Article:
in complete in ONE day.
1111111111111 1111 11 iii iiiiiiiiiiiiiiiiiiiiiiiiiiii
. Dainty New Arrival
Camisolei, bloomer, silk vests,
envelope chemise and night
gowns beautiful styles in silk
jeney, sunbeam silk, crepe de
chin and satin. i
1508-1510 Douglas St
This Store. Feature
and offers values at all times
. which are not duplicated by
any Omaha store. Every color,
Fibre Silk Hose 65c
Thread Silk Hose.. $1.15
An Extra Special
Affecting Several Hundred
BEAUTIFUL NEW SPRING
1 Which Were Bought To Sell At
$35.00, $39.50 and $45.00
Your Unrestricted Choice Monday
THIS announcement offers you and several hundred other Omaha women the supreme dress buy
ing opportunity of the year. Strikingly attractive new Spring Dresses offered at a price which
. a, art y" ft 1 1 1 a j j . l a
averages about uinc-hali. can you aiiora 10 lei tnis opportunity go Dy unneeaea;
New bustle effects, peg tops,
over skirts, coat style, suit
dresses, dresses for street,
afternoon and evening wear.
SO great is the assortment
of styles that every taste
can be satisfied from this
Navy, Rookie, Sand, Copen,
Silver, Smoke Grey, Taupe,
Black, Plum Green, Wis
teria, Tan, White, Rose and
EVERY new spring color
is amply represented
choosing a new dress here is
a real pleasure instead of a
Sale ' Wim
Georgette Crepe, Taffetas,
Crepe de Chines, Men' Wear
Serge, Jerseys, Satins, Nov
elty Silk and Combination
A LL fabrics that will be
x popular for the spring
season are included in this
HUNDREDS OF NEW SPRING
Bought to Sell at t art flS
I ' J8.7S to $12.50
Taffetas, Poplins, Serges, Silk Pop
lins all colors -and many novelty
checks, stripes and mixtures new,
DA NTY NEW SPRING
Featured In '
jThey are the sort you would expect
to pay $8.75 for. Sheer Georgettes,
,' in new spring styles; all the new col
ors are much in evidence.
VAST ASSORTMENTS OF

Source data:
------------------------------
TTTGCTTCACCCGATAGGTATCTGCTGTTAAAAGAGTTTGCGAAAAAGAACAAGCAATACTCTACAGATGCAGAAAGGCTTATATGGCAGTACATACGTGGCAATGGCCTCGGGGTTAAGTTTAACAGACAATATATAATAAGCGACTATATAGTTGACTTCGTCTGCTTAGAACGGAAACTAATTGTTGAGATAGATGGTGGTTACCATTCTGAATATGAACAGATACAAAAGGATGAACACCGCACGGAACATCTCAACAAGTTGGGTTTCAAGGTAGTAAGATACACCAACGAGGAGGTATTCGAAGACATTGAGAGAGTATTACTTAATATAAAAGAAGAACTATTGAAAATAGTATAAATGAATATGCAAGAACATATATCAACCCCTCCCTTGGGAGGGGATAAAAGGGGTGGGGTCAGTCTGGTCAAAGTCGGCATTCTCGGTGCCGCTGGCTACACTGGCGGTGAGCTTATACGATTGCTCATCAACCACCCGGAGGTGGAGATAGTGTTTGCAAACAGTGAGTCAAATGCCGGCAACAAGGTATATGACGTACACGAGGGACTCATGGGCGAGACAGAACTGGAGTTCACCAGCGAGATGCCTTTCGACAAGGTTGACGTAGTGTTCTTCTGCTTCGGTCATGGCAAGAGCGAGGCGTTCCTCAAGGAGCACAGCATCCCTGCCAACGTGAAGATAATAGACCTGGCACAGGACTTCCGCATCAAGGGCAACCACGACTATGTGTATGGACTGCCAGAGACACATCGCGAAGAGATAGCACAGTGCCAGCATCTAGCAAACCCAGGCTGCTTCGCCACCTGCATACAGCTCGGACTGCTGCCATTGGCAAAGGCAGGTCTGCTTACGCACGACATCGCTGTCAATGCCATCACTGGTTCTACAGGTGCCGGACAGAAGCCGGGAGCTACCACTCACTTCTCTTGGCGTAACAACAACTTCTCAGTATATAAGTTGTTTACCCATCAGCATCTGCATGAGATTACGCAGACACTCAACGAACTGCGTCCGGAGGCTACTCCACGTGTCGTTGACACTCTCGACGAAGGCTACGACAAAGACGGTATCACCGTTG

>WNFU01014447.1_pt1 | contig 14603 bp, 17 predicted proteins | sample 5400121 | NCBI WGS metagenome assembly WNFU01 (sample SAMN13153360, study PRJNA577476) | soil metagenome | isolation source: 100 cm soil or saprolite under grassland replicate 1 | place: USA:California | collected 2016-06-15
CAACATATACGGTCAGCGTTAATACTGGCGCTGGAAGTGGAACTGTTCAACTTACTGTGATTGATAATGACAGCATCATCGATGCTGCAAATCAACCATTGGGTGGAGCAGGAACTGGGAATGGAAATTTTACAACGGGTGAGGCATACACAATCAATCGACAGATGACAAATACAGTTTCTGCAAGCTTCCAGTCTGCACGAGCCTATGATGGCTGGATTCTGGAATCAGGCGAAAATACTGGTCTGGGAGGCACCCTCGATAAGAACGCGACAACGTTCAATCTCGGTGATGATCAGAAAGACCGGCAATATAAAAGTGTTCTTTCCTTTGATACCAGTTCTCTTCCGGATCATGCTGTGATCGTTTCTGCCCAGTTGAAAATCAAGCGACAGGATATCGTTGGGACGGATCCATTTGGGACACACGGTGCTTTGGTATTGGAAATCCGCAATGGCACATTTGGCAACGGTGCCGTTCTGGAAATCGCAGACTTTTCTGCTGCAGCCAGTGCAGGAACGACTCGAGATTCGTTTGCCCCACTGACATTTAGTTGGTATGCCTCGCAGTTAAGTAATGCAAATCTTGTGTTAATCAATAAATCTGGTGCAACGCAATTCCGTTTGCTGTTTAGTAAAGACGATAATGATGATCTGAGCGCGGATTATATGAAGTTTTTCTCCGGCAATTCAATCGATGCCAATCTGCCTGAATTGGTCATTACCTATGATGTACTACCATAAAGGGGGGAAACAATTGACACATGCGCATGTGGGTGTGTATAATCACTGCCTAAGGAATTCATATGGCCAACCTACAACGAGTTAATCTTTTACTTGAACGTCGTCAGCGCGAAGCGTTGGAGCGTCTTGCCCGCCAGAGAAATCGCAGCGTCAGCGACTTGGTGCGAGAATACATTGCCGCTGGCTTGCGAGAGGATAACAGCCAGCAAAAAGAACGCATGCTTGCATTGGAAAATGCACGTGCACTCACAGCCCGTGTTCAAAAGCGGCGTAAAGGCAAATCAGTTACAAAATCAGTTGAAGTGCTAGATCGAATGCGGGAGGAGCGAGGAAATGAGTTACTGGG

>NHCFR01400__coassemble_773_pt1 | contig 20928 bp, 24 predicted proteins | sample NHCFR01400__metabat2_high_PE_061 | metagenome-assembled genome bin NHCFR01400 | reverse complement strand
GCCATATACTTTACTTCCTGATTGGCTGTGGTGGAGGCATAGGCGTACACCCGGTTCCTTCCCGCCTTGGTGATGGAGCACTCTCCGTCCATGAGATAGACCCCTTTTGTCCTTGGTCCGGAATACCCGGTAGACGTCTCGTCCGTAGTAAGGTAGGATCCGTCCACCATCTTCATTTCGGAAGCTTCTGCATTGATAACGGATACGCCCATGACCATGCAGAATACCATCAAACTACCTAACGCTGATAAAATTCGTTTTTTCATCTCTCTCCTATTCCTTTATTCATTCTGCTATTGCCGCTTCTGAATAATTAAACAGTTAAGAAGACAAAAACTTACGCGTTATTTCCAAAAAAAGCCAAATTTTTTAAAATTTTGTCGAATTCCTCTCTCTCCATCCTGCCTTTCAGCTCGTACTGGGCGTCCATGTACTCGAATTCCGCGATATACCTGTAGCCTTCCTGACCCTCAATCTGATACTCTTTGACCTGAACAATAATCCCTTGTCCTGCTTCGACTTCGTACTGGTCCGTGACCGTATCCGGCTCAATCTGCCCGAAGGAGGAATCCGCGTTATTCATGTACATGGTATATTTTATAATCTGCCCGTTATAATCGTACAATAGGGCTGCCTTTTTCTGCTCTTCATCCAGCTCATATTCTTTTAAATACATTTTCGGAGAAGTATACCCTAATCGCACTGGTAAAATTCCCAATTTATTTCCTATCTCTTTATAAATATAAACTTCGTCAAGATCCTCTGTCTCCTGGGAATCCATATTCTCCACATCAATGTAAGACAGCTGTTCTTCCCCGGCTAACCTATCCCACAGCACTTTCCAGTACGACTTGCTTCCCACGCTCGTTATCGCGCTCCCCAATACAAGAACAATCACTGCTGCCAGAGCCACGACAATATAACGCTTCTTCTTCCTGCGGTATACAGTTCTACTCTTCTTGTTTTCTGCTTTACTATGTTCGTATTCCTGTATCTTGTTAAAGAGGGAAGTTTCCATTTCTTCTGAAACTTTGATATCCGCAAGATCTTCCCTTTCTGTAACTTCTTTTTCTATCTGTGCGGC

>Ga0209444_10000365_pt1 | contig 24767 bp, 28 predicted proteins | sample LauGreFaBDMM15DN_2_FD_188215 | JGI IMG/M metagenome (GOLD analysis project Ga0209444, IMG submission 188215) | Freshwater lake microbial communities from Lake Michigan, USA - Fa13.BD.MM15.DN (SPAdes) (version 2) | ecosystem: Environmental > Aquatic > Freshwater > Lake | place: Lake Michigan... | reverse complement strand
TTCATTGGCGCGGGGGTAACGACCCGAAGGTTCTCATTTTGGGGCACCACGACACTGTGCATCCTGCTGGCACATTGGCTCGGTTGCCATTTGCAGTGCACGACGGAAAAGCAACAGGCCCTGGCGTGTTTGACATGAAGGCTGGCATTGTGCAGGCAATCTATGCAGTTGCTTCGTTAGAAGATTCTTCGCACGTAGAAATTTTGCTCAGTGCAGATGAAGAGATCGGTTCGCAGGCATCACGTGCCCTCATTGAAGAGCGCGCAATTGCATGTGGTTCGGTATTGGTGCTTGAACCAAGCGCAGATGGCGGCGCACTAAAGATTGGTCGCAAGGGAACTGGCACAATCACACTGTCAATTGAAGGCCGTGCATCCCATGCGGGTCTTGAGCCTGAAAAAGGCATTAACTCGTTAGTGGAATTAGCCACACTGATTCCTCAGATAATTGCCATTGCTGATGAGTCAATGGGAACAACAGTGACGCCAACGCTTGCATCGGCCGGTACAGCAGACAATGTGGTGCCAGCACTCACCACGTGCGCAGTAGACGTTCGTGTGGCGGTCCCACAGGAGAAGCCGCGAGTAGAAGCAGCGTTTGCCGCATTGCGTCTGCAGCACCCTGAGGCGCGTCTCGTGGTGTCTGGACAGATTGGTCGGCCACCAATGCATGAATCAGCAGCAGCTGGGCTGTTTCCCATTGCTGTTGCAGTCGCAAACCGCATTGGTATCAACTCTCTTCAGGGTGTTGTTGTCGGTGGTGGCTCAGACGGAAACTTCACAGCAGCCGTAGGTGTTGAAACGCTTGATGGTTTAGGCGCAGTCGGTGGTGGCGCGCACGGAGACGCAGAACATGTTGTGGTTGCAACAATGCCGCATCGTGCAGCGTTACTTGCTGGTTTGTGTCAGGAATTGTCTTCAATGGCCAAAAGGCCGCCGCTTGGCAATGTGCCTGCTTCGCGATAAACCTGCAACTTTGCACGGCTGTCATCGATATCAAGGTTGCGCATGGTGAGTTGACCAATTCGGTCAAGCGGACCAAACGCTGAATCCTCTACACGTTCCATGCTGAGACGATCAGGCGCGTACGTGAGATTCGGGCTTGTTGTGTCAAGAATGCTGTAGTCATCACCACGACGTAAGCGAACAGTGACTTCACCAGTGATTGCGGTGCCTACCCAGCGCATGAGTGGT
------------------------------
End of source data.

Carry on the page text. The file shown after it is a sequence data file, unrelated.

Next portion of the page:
Offered In Most
MONDAY, 9 A. M. Sharp
$35, $37.50, $39.50 Coats,
While They Last Only.-. .
Velours, Broadcloth, Plushes, Kersey,- Pom Pom in all the
most desirable styles wide variety of trimming.
This greatest ot all coat offerings will set a new standard of
value giving. We have assembled hosts of beautiful coats, from
higher priced sale groups and offer them under one strikingly
low price head for Monday selling. Come prepared for truly
U For Thoughtful Buyers
The Business of
our two stores
operated now under one
roof, with our every re
source concentrated into
one compart organiration,
provides us with the very
best and strongest means
for reaching our custom
ers with the moat of val
ue for the smallest price.
You then are assured that
any selection you may
make on our salesfloors
has a price marked on it
commensurate only with
its real value a value
that will survive the "acid
test" of time and enduring
A Topmost Value
for the price you
pay is the kind we
These Two Pieces
and the rocker to match, are now among a dozen other suites, to be
seen on our floors, of equal individuality and classic outline. This
Buite is in brown mahogany and cane paneling. It is a Queen Anne
motif, and done in exquisite detail and decorative effect. The fabric
covering, the cushions and seat upholstery is of silk velour in a deep
mulberry, relieved with a buckskin stripe U inches in width.
The Davenport is 86-inch J i A
length. Price 41U
The Chairs bjive loose cush
ion backs. Price
The Rocker has loose cushion
back. Price PUVJ
Here h a Library Table of Unusual
beauty of proportion and finish "Georgian" in
character, bearing some of the features of the
"Brothers Adam." It is of mahogany, is 30x48
inch top. A strong value, $33 50
, Twenty More Real Values
Assorted From a Hundred Patterns
In Library Tables
of smart design. Val
Fumed" Library Table. 28x
40 top $7.00
Golden Oak, 26x45
Golden Oak Library Ta
bles, very large sizes, val
. $14.75 $17.50
$27.50 $29 00